Wednesday, June 17, 2009
Just returned last night from a short trip to Gooseberry Falls State Park along the shores of Lake Superior. Seeing as I live in the center of the continent, Lake Superior is the closest thing we have to an ocean. It's an amazing place that easily sets one's mind straight about how tiny and not so significant it is in the grand scheme of things.
A few fun facts about Lake Superior.
1. It's the largest of the Great Lakes of North America, and the largest fresh water lake in the world by surface area (31,820 square miles (82,413 km2).
2. One of the two largest indigenous groups in Minnesota, the Anishinaabe (or Ojibwe), named the lake Gitchigumi, meaning "big water".
3. Over 80 species of fish have been found in the lake.
4. The water surface temperature ranges seasonally between 32°-55°F (0°-13°C), meaning it's an awful cold swim most of the time!
On the rocks above the shoreline, I did zazen before heading home yesterday. Waves crashing in, gulls and crows squawking, cool wind hitting my still body as breathing occurred, blending in with everything else. There was no need to do anything, no need to even try and let go of what was arising in my mind. Sometimes, I think we get too fixated on the idea of attachment - ironic isn't it - and have this view that every last ounce of attachment must disappear from our lives for us to be truly living the Buddha way. But what is attachment beyond a warped sense of love which needs to be tended to. And what about translation issues, how the word "craving" might be more accurate, that it is our cravings that cause us so much suffering? Yet, isn't it also true that we get fixated on eliminating those cravings, so much so that we can loose track of the bigger world alive and at work within us, all around us?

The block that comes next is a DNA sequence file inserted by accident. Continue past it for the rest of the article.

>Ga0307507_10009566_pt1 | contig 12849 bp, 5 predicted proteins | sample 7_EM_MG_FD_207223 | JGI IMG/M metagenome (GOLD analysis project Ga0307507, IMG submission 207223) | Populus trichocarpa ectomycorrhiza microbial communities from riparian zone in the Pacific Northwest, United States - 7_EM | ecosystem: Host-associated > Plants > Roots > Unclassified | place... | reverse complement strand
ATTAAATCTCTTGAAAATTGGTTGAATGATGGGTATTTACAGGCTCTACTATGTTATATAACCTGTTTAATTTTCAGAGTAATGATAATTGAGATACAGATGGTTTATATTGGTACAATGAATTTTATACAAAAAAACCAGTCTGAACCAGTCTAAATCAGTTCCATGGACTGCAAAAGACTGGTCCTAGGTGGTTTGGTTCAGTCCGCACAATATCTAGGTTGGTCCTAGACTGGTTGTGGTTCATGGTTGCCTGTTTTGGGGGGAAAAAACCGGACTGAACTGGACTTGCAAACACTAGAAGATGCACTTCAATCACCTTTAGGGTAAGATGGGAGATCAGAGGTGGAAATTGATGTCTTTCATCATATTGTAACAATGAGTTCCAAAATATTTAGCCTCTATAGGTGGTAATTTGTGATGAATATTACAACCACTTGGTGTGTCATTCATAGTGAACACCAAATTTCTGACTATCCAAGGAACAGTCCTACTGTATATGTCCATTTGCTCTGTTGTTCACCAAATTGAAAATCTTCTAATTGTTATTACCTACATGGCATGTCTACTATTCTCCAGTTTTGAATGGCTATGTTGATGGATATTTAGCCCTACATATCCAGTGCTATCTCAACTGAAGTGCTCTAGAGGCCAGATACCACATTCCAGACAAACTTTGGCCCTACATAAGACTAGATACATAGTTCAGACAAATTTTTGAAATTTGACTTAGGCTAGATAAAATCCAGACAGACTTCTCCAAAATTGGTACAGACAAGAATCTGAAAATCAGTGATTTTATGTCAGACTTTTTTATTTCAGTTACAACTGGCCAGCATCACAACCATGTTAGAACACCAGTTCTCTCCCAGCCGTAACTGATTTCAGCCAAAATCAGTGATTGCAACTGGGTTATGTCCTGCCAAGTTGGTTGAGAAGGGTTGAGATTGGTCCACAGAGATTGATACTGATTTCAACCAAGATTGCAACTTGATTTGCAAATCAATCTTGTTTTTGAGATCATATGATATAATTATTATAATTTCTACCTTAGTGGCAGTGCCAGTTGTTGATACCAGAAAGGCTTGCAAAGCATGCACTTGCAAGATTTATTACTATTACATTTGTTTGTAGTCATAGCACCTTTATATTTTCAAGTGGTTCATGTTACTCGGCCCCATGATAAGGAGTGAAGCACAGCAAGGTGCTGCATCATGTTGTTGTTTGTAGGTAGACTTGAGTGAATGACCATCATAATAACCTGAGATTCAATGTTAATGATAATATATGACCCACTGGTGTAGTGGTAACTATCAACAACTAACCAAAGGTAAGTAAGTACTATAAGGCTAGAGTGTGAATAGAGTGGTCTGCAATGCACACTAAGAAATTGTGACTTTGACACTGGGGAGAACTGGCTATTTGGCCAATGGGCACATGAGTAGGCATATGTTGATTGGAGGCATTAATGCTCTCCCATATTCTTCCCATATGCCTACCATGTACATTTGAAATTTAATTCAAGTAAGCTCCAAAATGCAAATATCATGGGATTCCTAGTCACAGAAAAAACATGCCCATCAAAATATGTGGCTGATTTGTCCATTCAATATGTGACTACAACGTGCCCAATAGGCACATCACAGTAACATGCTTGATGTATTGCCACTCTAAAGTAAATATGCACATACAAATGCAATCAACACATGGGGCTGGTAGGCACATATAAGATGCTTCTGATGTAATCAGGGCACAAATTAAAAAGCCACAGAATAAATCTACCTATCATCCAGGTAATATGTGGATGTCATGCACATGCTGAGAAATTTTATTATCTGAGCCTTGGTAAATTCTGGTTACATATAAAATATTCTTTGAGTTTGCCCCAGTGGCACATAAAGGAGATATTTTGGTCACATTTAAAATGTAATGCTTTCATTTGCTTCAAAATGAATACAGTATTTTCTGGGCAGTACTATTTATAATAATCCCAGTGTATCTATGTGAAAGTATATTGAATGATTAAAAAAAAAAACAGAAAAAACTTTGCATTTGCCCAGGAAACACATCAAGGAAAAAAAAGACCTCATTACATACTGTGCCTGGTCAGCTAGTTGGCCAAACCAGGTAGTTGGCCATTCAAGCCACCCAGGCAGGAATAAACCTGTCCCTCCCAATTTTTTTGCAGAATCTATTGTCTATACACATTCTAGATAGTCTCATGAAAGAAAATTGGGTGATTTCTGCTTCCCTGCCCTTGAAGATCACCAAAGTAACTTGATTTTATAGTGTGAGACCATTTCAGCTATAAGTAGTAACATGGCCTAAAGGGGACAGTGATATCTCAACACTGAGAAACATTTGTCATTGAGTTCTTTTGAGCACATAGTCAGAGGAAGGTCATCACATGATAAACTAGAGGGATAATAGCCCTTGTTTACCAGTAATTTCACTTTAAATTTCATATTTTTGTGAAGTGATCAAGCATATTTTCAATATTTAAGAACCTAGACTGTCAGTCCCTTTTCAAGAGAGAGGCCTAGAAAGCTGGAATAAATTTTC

In front of Lake Superior in the picture above is a yarrow, a powerful medicine plant. According to Greek mythology, Achilles used yarrow intensively to cure his war wounds - hence it's Latin name Achillea millefolium. According to herbal medicine traditions, the plant is not only a wound healer, but also a healer of colds, fevers, sore throats, infections, and skin irritations. I have personally watched the crushed leaves end the bleeding of a cut with such suction that the skin was nearly sown back together again in less than 10 minutes.
Like myself, the yarrow in the photo was a tiny presence in a vast landscape. Neither of us were really much compared to the giant lake, and yet isn't it also true that both I and the yarrow plant contained it all, every last drop. A good reminder to not do anything more than just be who you are, as fully as you can be. I bow to the tiny yarrow plant, and the giant lake behind it for waking me again.
Posted by Nathan at 6:47 AM